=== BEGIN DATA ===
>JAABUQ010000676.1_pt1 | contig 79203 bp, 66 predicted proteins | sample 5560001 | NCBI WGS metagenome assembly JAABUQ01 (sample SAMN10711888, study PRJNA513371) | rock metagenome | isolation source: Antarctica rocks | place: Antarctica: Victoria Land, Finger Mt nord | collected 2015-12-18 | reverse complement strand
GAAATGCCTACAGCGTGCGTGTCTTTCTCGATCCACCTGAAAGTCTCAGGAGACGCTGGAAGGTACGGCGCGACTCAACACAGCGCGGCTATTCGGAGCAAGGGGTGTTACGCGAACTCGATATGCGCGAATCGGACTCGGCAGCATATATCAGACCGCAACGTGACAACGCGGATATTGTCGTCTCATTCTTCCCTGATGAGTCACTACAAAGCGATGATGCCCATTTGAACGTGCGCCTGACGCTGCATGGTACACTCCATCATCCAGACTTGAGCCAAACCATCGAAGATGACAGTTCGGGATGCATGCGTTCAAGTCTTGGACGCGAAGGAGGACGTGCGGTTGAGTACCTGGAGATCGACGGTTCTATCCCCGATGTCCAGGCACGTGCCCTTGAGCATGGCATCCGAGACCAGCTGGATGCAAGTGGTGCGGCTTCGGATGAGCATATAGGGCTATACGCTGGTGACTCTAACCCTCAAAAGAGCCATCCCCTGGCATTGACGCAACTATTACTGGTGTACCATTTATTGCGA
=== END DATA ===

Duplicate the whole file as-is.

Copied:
>JAABUQ010000676.1_pt1 | contig 79203 bp, 66 predicted proteins | sample 5560001 | NCBI WGS metagenome assembly JAABUQ01 (sample SAMN10711888, study PRJNA513371) | rock metagenome | isolation source: Antarctica rocks | place: Antarctica: Victoria Land, Finger Mt nord | collected 2015-12-18 | reverse complement strand
GAAATGCCTACAGCGTGCGTGTCTTTCTCGATCCACCTGAAAGTCTCAGGAGACGCTGGAAGGTACGGCGCGACTCAACACAGCGCGGCTATTCGGAGCAAGGGGTGTTACGCGAACTCGATATGCGCGAATCGGACTCGGCAGCATATATCAGACCGCAACGTGACAACGCGGATATTGTCGTCTCATTCTTCCCTGATGAGTCACTACAAAGCGATGATGCCCATTTGAACGTGCGCCTGACGCTGCATGGTACACTCCATCATCCAGACTTGAGCCAAACCATCGAAGATGACAGTTCGGGATGCATGCGTTCAAGTCTTGGACGCGAAGGAGGACGTGCGGTTGAGTACCTGGAGATCGACGGTTCTATCCCCGATGTCCAGGCACGTGCCCTTGAGCATGGCATCCGAGACCAGCTGGATGCAAGTGGTGCGGCTTCGGATGAGCATATAGGGCTATACGCTGGTGACTCTAACCCTCAAAAGAGCCATCCCCTGGCATTGACGCAACTATTACTGGTGTACCATTTATTGCGA